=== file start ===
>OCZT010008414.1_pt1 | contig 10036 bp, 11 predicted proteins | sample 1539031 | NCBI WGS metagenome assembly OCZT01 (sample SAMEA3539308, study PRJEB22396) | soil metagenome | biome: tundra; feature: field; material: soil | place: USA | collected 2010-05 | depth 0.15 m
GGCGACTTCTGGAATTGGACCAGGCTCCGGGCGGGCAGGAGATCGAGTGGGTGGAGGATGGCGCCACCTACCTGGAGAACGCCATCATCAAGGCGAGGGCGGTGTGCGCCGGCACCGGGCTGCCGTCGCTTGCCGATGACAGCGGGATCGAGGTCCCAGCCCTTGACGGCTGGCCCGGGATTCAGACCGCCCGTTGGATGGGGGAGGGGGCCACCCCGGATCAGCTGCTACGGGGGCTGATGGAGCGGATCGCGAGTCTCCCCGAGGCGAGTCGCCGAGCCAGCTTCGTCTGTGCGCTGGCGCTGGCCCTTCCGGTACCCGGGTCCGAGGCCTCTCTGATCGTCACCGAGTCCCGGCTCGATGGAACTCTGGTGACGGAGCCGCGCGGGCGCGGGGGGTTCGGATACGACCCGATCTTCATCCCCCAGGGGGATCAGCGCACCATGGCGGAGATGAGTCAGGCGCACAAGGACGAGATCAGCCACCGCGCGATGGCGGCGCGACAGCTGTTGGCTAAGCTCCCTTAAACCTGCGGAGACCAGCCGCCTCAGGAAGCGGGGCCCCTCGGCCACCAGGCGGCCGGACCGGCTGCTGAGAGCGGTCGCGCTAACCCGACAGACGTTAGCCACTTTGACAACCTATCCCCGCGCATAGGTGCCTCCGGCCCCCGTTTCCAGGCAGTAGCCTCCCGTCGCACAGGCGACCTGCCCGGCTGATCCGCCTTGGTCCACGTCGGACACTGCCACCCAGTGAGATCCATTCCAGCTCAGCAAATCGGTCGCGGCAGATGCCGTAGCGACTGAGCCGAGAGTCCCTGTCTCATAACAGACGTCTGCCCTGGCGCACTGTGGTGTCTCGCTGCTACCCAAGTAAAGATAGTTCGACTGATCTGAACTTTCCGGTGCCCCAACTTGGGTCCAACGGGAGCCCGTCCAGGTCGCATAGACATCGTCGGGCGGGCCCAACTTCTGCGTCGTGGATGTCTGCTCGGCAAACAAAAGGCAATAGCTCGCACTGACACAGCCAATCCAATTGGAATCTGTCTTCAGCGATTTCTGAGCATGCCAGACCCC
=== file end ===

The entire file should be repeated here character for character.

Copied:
>OCZT010008414.1_pt1 | contig 10036 bp, 11 predicted proteins | sample 1539031 | NCBI WGS metagenome assembly OCZT01 (sample SAMEA3539308, study PRJEB22396) | soil metagenome | biome: tundra; feature: field; material: soil | place: USA | collected 2010-05 | depth 0.15 m
GGCGACTTCTGGAATTGGACCAGGCTCCGGGCGGGCAGGAGATCGAGTGGGTGGAGGATGGCGCCACCTACCTGGAGAACGCCATCATCAAGGCGAGGGCGGTGTGCGCCGGCACCGGGCTGCCGTCGCTTGCCGATGACAGCGGGATCGAGGTCCCAGCCCTTGACGGCTGGCCCGGGATTCAGACCGCCCGTTGGATGGGGGAGGGGGCCACCCCGGATCAGCTGCTACGGGGGCTGATGGAGCGGATCGCGAGTCTCCCCGAGGCGAGTCGCCGAGCCAGCTTCGTCTGTGCGCTGGCGCTGGCCCTTCCGGTACCCGGGTCCGAGGCCTCTCTGATCGTCACCGAGTCCCGGCTCGATGGAACTCTGGTGACGGAGCCGCGCGGGCGCGGGGGGTTCGGATACGACCCGATCTTCATCCCCCAGGGGGATCAGCGCACCATGGCGGAGATGAGTCAGGCGCACAAGGACGAGATCAGCCACCGCGCGATGGCGGCGCGACAGCTGTTGGCTAAGCTCCCTTAAACCTGCGGAGACCAGCCGCCTCAGGAAGCGGGGCCCCTCGGCCACCAGGCGGCCGGACCGGCTGCTGAGAGCGGTCGCGCTAACCCGACAGACGTTAGCCACTTTGACAACCTATCCCCGCGCATAGGTGCCTCCGGCCCCCGTTTCCAGGCAGTAGCCTCCCGTCGCACAGGCGACCTGCCCGGCTGATCCGCCTTGGTCCACGTCGGACACTGCCACCCAGTGAGATCCATTCCAGCTCAGCAAATCGGTCGCGGCAGATGCCGTAGCGACTGAGCCGAGAGTCCCTGTCTCATAACAGACGTCTGCCCTGGCGCACTGTGGTGTCTCGCTGCTACCCAAGTAAAGATAGTTCGACTGATCTGAACTTTCCGGTGCCCCAACTTGGGTCCAACGGGAGCCCGTCCAGGTCGCATAGACATCGTCGGGCGGGCCCAACTTCTGCGTCGTGGATGTCTGCTCGGCAAACAAAAGGCAATAGCTCGCACTGACACAGCCAATCCAATTGGAATCTGTCTTCAGCGATTTCTGAGCATGCCAGACCCC